It’s the universal symbol of Christmas and a beloved tradition often attributed to Queen Victoria’s husband Prince Albert, who was originally from Germany. But the magic of the English Christmas tree actually dates back further than that – to George III’s German-born wife Queen Charlotte (1744-1818).
Charlotte took the ancient practice of hanging a “kissing bough” (made of holly and mistletoe and adorned with fruit, ribbons and candles) and giving it a German twist by adding yew. One Christmas, in 1800, when the queen was preparing to host a party for children at Windsor, she found herself without yew branches and improvised by putting a whole tree in a pot.
A partygoer would later describe the novelty thus: “Here, among other amusing objects for the gratification of the juvenile visitors, in the middle of the room stood an immense tub with a yew tree placed in it, from the branches of which hung bunches of sweetmeats, almonds and raisins [wrapped] in papers, fruits, and toys, mostly tastefully arranged, and the whole illuminated by small wax candles.
“After the company had walked round and admired the tree, each child obtained a portion of the sweets which it bore, together with a toy, and then all returned home quite delighted.”
The Royal Family continued with the tradition throughout Regency times. Princess Victoria, then 13, wrote in her diary on Dec. 24, 1832: “We went into the drawing room near the dining room. After Mamma had rung a bell three times, we went in. There were two large round tables on which were placed two trees hung with lights and sugar ornaments. All the presents being placed round the tree.”
The Christmas-tree craze didn’t sweep the nation, however, until the Illustrated London News printed an engraving of Queen Victoria, Prince Albert and their children gathered around their tree – an eight-foot fir festooned with decorations – at Windsor Castle in 1848. In the German tradition, the family opened their gifts on Christmas Eve.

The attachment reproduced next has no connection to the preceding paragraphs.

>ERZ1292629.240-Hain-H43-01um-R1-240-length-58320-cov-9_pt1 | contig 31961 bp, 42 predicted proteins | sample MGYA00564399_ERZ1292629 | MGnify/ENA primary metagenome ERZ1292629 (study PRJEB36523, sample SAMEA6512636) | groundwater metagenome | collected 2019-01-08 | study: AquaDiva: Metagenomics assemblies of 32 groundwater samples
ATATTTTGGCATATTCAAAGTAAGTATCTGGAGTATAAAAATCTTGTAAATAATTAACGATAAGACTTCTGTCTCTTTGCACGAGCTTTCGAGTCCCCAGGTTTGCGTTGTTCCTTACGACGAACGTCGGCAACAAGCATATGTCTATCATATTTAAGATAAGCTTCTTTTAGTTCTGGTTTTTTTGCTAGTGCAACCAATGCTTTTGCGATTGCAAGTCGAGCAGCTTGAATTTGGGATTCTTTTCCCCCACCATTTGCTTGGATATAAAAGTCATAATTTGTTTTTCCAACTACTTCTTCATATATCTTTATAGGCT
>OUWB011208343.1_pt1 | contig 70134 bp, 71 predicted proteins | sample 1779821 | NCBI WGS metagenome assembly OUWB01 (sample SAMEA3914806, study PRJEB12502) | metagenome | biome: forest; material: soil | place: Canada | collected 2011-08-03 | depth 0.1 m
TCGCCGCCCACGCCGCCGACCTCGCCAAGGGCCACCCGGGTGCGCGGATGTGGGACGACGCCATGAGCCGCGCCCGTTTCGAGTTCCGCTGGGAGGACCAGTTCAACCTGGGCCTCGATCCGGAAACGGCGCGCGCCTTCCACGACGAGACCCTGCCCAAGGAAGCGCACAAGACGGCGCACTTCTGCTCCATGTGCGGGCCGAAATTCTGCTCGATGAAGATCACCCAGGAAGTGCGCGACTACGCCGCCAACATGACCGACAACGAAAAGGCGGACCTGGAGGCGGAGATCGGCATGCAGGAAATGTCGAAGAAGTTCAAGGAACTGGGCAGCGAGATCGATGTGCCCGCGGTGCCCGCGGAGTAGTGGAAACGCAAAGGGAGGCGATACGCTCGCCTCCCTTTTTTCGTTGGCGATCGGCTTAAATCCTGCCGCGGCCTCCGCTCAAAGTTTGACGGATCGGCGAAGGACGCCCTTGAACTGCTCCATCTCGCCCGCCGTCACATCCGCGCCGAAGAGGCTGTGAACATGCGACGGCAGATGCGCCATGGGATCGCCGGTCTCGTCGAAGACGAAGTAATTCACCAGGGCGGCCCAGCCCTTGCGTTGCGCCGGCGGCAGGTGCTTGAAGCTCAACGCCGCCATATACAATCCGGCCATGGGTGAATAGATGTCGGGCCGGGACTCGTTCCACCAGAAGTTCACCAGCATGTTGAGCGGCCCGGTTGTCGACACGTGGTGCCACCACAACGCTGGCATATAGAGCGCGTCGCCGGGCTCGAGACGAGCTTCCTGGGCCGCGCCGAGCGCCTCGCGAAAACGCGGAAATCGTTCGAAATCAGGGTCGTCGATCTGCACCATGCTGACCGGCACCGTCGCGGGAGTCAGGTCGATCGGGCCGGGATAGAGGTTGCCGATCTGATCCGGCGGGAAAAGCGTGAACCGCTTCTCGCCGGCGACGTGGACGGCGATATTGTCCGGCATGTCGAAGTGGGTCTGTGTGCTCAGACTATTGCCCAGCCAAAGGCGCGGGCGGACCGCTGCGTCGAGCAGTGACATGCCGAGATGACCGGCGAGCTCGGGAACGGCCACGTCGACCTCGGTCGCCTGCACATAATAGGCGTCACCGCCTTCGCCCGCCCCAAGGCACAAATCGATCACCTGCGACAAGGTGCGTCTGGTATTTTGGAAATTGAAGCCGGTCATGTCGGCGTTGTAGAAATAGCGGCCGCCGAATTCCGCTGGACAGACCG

“The seven children were taken to their tree, jumping and shouting with joy over their toys and other presents,” Victoria wrote during 1850. She popularized two other enduring English customs, too: feasting on roast turkey, and hiding coins in the Christmas pudding.
One idea that didn’t catch on was placing the tree in an unusual location. In 1860, a visitor to Windsor described how the rooms “were lighted up with Christmas trees hung from the ceiling,” perhaps echoing the more ancient tradition of hanging festive boughs.
In 2011, though, the Royal Collection recreated a Victorian Christmas at Windsor Castle by suspending a tree from the ceiling in the Octagon Dining Room, where the chandelier is usually hung.
Nowadays, the Christmas tree still plays a very important part in the Royal Family’s festive rituals. One of the Queen’s most important Christmas traditions is to donate trees to all of the churches and schools in the Sandringham area. The trees are grown in Windsor Great Park, managed by her Crown Estate.
Her Majesty also gifts beautiful trees to some of Britain’s most historic buildings, including St. Paul’s Cathedral and Westminster Abbey.
DID YOU KNOW?
Canadian Christmas trees predate English ones thanks to Baroness Riedesel, who hosted British and German officers in Sorel, Que. on Christmas Eve 1781. Her husband had led a unit of German soldiers sent to defend Canada in the Revolutionary War, but they were captured and imprisoned in New York state from 1777-80. The tree was a tribute to their native land.
This piece has been adapted from A Very Royal Christmas, HELLO! Canada's
special Christmas issue, which is available on newsstands for $9.99! It’s perfect for
everyone on your list. If you order online and want idelivered by Christmas... make
sure you get your info in by Dec. 8!